• In an array context, the glob returns a list of all filenames that match (or an empty list if none match). In a scalar context, the next filename that matches is returned (or undef if there are no more matches). This is all similar to how the input operator with a filehandle works.
    • One level of scalar variable interpolation is done
    • But since indicates an indirect filehandle, use for globbing
    • -Example

      [code]
      # All files that end in c
      # Files ch1, ch2 and ch3

      $x = “*.c”;
      # All files that end in c
      [/code]

      Unlink Function

    • Removes one or more files (actually deletes links)
    • unlink (LIST)
    • unlink LIST
    • Returns the number of files successfully deleted
    • On failure $! is set to the value of errno
    • Uses unlink(2)
    • Typical use:

      [code]
      $count = unlink (“toy1.c”, “toy2.c”, “toy3.c”);

      $count = unlink ();
      [/code]

      -Example

      [code]
      #!/usr/bin/perl
      # Simple rm program

      foreach $file (@ARGV)
      {
      unlink ($file) || print (“Could not unlink $file: $!n”);
      }
      [/code]

      Rename Function

    • Renames a file
    • rename (OLDNAME, NEWNAME)
    • Returns 1 for success, 0 for failure
    • On failure $! is set to the value of errno
    • Similar to mv(1), but does NOT rename across filesystems and does not work if OLDNAME is a regular file and NEWNAME is an existing directory
    • – Typical use:
      [code]
      $status = rename (“toy1.c”, “toy2.c”);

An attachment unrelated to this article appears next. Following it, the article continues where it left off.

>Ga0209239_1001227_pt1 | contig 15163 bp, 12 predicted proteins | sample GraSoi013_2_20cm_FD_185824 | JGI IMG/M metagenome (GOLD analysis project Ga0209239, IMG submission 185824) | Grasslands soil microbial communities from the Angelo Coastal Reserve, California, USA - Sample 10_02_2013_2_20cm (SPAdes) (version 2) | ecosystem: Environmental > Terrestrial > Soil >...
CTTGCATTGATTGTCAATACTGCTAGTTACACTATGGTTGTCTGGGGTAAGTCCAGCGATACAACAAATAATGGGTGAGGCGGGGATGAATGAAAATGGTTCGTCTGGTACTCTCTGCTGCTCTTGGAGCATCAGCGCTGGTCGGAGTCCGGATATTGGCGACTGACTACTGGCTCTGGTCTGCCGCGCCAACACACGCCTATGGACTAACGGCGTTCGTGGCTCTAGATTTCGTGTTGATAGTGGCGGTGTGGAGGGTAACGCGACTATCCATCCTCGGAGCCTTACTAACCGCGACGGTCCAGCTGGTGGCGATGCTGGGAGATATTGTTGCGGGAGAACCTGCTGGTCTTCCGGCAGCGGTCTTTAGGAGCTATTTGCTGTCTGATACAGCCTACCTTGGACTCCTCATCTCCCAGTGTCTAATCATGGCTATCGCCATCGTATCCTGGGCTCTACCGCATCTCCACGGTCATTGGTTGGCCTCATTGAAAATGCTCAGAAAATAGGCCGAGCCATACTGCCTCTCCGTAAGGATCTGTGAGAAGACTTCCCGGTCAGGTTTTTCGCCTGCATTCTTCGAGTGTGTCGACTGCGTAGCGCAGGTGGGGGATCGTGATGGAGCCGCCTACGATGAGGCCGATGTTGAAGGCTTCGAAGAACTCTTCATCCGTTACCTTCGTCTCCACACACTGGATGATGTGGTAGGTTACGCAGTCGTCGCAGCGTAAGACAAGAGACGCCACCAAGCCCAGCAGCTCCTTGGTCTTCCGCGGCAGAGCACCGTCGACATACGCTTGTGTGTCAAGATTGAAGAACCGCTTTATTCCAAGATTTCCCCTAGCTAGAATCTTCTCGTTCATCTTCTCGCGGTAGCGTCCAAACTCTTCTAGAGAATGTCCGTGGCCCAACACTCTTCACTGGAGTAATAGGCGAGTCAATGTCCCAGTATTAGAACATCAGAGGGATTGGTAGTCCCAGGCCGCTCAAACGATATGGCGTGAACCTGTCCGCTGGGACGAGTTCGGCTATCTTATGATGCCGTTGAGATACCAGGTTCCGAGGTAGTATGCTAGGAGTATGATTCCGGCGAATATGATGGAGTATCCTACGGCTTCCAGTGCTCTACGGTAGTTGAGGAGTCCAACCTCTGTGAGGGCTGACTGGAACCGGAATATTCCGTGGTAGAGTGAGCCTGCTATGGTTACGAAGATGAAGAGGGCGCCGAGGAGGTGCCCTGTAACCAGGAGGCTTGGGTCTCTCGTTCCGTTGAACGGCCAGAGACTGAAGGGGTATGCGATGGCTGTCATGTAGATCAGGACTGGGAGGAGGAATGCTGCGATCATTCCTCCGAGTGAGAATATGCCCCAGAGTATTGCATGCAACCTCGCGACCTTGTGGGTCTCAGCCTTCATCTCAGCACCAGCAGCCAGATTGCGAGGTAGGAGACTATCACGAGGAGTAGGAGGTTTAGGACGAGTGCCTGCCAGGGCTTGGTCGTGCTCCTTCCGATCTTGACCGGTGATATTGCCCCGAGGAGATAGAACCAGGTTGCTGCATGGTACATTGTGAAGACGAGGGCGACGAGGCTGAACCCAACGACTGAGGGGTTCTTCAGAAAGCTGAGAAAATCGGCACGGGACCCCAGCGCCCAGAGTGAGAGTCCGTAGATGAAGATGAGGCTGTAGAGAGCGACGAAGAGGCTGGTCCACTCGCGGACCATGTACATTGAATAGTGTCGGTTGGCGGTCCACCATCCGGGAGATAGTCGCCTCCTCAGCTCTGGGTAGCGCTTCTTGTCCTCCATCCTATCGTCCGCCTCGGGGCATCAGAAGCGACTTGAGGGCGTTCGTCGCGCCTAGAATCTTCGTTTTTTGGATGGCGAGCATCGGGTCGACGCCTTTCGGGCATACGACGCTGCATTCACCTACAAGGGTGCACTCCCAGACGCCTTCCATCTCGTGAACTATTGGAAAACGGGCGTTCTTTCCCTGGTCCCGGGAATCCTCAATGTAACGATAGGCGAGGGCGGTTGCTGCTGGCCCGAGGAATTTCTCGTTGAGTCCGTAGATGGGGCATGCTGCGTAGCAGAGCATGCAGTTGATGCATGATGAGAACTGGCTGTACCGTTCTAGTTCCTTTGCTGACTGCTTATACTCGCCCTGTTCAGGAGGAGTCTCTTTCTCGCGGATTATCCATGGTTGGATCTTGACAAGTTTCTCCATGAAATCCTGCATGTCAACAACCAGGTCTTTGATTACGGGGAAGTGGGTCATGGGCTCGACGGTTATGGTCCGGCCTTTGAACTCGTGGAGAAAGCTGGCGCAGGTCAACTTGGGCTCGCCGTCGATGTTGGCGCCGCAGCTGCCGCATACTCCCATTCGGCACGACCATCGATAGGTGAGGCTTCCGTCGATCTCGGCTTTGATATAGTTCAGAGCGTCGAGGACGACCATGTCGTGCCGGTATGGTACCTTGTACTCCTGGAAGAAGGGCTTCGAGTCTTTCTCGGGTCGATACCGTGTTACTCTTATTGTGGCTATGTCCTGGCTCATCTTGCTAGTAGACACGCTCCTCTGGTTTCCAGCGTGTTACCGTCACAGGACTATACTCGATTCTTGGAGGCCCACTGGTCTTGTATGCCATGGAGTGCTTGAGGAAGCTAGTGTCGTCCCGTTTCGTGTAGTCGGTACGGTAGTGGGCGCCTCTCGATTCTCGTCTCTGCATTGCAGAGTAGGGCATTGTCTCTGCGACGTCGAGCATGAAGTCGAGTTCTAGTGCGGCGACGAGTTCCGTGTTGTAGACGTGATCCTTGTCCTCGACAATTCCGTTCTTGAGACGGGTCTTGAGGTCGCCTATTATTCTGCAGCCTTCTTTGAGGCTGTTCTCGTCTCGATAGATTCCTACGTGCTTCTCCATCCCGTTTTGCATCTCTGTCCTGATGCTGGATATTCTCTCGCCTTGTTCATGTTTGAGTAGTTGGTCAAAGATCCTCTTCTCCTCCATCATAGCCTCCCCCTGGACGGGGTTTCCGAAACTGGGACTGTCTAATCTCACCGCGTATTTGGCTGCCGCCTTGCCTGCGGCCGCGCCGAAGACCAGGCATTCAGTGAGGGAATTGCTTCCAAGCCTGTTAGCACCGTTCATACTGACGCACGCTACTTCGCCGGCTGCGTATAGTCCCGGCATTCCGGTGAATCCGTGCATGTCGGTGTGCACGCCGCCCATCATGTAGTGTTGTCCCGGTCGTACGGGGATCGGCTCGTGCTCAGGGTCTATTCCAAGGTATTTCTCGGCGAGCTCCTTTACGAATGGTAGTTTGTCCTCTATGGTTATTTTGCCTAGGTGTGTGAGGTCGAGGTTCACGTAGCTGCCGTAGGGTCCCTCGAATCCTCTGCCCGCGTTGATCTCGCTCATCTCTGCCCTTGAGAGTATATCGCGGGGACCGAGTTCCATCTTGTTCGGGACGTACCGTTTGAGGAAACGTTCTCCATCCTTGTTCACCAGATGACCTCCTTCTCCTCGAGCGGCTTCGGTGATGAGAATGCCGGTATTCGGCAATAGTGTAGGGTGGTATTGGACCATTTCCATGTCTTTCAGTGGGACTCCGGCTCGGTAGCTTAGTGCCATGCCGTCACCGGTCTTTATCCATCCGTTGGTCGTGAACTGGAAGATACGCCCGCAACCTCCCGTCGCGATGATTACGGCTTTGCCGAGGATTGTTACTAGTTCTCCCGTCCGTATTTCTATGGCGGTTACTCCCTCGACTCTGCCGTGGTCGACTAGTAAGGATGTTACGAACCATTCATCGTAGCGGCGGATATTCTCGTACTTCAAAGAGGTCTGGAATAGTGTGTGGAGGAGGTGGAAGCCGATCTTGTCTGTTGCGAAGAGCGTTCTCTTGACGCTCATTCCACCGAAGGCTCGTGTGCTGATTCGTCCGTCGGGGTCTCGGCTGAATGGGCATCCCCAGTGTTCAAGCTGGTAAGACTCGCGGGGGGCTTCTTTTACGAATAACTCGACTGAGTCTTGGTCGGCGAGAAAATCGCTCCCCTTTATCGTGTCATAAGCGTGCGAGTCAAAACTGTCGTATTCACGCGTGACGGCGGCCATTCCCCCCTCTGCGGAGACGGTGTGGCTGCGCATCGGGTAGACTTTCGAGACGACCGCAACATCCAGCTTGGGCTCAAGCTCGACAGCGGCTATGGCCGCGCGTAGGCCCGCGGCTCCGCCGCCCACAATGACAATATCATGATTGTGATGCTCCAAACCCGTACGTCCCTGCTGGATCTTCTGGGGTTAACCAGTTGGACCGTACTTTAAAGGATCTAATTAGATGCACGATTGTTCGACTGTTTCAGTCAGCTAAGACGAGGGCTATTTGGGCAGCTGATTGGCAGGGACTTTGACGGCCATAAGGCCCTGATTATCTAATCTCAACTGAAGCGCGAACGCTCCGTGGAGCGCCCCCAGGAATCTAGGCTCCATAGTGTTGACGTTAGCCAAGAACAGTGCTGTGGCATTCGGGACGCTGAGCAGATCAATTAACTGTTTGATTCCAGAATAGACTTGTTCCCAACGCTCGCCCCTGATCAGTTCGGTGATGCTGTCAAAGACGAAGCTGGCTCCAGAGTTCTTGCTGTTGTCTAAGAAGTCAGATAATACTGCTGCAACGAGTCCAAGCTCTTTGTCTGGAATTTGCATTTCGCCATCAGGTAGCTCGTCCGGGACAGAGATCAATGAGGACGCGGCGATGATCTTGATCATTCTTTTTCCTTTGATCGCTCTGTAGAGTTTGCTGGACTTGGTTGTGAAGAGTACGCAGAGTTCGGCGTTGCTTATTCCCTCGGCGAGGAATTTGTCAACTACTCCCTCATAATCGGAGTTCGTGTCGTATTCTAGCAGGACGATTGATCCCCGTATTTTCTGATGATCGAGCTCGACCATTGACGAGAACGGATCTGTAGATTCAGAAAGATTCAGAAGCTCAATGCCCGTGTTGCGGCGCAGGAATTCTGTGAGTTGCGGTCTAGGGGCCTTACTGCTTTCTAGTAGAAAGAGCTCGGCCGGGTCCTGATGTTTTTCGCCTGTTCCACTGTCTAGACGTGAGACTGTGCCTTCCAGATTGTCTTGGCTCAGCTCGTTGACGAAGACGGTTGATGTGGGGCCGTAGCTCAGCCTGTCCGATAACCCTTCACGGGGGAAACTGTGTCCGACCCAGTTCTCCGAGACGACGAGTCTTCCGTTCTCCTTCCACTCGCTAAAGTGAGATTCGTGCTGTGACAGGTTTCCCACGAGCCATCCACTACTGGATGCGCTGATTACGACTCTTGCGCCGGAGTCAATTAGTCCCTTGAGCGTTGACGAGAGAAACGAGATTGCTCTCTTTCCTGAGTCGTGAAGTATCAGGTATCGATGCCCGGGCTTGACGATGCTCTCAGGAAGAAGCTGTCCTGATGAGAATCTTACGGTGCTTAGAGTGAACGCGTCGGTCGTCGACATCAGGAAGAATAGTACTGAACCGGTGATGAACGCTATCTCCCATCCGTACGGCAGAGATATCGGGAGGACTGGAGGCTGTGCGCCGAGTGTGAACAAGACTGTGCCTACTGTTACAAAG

$status = rename (“toy1.c”, “toys/toy1.c”);
      [/code]

      Link Function

    • Creates a new hard link for a file
    • link (OLDNAME, NEWNAME)
    • Returns 1 for success, 0 for failure
    • On failure $! is set to the value of errno
    • Uses link(2)
    • – Typical use:

      [code]
      $status = link (“toy1.c”, “toy2.c”);
      [/code]

      Symlink Function

    • Creates a new symbolic (soft) link for a file
    • symlink (OLDNAME, NEWNAME)
    • Returns 1 for success, 0 for failure
    • On failure $! is set to the value of errno
    • Uses symlink(2)
    • – Typical use:
      [code]
      $status = symlink (“toy1.c”, “toy2.c”);
      [/code]

      Readlink Function

    • Reads the contents of a symbolic link file
    • readlink (FILENAME)
    • readlink FILENAME
    • Returns link contents on success, undef on failure
    • On failure $! is set to the value of errno
    • Uses readlink(2)
    • Uses $_ if FILENAME is omitted
    • – Typical use:
      [code]
      $link = readlink (“toy2.c”);
      [/code]

      Chmod Function

    • Changes the mode (permissions) of a list of files
    • chmod (LIST)
    • chmod LIST
    • Returns the number of files successfully changed
    • On failure $! is set to the value of errno
    • Uses chmod(2)
    • The first element of the list must be the numerical mode
    • – Typical use:
      [code]
      $count = chmod (0755, “toy1.c”);
      [/code]

      Chown Function

    • Changes the owner and group of a list of files
    • chown (LIST)
    • chown LIST
    • Returns the number of files successfully changed
    • On failure $! is set to the value of errno
    • Uses chown(2)
    • The first two elements of the list must be the numerical uid and gid
    • – Typical use:
      [code]
      $count = chown ($uid, $gid, );
      [/code]

      Utime Function

    • Changes the access (atime) and modification (mtime) times of a list of files
    • utime (LIST)
    • utime LIST